In 1939 a lost Egyptian tomb was discovered and inside was an astonishing treasure trove of riches that have never been seen before.
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French archaeologist Pierre Montet in 1939 was looking for undiscovered ancient Egyptian tombs in Tanis, Egypt and actually found the most extraordinary Egyptian King ever discovered that rivals Tutankhamun’s tomb. Montet had unearthed the lost Royal tomb of Psusennes just before the start of World War II. The excavation team led by Monet revealed an undisturbed royal burial chamber filled with riches that surpass King Tut’s treasures. But because of the threat of Nazi German invaders taking over Europe, the jewelry and any artifacts were immediately shipped to the Cairo Museum for safety. One of the greatest discoveries of all time of finding a lost tomb in Tanis was kept secret and unpublicized that otherwise would have created an international sensation as the world was on the brink of an impending war that dominated the news at that time.
Psusennes was an extraordinary Egyptian king. The Pharaoh was ruler of the Twenty-first dynasty of Egypt and his reign was between 1047 – 1001 BC. When Psusennes took power in Egypt he became a great long-lived ruler and King with great influence. Egyptologist debate on the length of his ruling and give estimates ranging from 46 to 50 years. Psusennes was so powerful in his time that he moved the capital city from one place to the next, built the enclosure walls, and the central part of the Great Temple at Tanis.
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Psusennes also held the title of High Priest of Amun at Tanis giving him great authority over the Theban priest. Psusennes built temples to the Theban deities dedicated to the triad of Amun, Mut, and Khonsu. Psusennes had his daughter married the chief priest Menkhperre to strengthened his relations to the priesthood of Amun. Psusennes name means “The Star Appearing in the City”.
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Psusennes was buried in his tomb at Tanis with his wife Mutnedjmet. Psusennes was laid to rest under a silver hawk-head coffin. The outer sarcophagus was made of pink granite with an inner smaller black granite coffin underneath which held further a solid silver coffin, and beneath that the funeral mask depicts to idolized features of the King made of magnificent gold and lapis lazuli with inlays of black and white glass for the eyes and eyebrows. The burial tomb of Psusennes lay fully intact with funerary treasure rich in gold and silver, 400 ushabtis, and Canopic Jars.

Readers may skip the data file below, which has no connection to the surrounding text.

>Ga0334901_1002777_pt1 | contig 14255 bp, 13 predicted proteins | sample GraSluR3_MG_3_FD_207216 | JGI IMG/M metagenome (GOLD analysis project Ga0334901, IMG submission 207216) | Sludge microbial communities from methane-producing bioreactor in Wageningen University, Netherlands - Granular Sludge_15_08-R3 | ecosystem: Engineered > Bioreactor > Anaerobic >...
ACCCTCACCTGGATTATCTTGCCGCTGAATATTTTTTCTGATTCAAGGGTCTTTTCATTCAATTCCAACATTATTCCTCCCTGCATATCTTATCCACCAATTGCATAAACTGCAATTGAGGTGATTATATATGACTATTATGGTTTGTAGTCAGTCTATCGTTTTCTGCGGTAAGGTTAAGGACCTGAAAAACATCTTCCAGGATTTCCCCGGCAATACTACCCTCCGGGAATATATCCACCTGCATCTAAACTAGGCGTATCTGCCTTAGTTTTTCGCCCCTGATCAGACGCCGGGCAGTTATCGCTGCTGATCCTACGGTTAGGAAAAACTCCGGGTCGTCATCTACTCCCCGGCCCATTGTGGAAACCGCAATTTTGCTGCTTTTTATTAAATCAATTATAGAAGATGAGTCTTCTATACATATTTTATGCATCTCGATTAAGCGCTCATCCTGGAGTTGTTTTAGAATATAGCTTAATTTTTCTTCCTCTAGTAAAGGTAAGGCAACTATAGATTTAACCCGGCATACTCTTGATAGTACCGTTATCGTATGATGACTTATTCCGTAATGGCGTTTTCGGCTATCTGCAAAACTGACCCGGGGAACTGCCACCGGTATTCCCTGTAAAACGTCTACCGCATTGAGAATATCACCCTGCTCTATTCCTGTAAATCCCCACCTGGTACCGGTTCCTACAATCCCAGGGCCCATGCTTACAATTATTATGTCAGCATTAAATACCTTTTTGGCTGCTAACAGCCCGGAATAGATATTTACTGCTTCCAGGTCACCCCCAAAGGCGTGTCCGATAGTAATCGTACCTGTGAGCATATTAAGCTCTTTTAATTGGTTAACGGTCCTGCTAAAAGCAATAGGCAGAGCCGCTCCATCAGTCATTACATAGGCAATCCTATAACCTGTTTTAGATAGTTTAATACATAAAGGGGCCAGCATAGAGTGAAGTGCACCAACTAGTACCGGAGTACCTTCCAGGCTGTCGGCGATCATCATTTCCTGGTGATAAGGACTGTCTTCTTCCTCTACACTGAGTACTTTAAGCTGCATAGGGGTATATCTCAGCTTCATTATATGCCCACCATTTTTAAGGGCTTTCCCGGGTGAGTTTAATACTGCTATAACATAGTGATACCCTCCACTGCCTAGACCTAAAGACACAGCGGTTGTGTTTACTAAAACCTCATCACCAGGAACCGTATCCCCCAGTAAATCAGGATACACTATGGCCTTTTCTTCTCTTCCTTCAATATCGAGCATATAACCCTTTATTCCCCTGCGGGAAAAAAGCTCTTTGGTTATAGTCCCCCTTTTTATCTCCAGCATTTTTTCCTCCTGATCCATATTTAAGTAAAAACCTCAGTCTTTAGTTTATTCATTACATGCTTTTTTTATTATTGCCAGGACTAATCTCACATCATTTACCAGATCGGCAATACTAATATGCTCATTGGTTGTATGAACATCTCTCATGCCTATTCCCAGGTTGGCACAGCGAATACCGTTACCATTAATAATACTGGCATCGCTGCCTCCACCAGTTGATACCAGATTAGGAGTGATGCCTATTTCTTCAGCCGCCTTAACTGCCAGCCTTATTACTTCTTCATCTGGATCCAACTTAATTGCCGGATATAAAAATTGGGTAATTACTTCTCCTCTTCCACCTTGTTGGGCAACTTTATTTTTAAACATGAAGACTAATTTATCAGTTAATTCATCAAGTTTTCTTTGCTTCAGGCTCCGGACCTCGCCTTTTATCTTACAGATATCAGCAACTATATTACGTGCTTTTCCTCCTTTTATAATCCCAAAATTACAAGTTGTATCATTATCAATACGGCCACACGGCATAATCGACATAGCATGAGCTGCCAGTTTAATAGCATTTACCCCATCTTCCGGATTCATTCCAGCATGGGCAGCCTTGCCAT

On the Kings cartouche displays his own personal signature symbol the star and bird. Researchers of the tomb were puzzled by the elaborate display of silver. Investigators discovered that in ancient Egypt time silver was called the Bones of the Gods. Psusennes may have chosen silver because it was cheaper than gold, artistically better to work with, and more refined to add greater detail to its surface. Egyptologists summarized that the ancient Pharaoh might have been seeking quality of craftsmanship than the quantity of wealth displayed in his tomb.
The ancient Egyptian King was adorned with elaborate displays of his power and wealth. Psusennes’ cloisonné pectoral, chess ornament, included images of Isis and Nephthys and a winged scarab. The scarab is constructed of lapis lazuli and representing khepri, the Sun God of Morning. Another interesting item found in the tomb were solid gold b`angles weighing 1.8 kg or 4 pounds inscribed with the King’s name and a blessing to guaranteed arrival into the afterlife.
Psusennes’ sarcophagus is one of the greatest and rarest discoveries ever found in Egypt and barely anyone knows about it even today. The ancient King had one of the longest reigns in Egyptian history and his burial tomb some archaeologists would argue was even greater than King Tut’s tomb. Psusennes was a greatly respected and a powerful Pharaoh who was the only Egyptian King with a silver sarcophagus.
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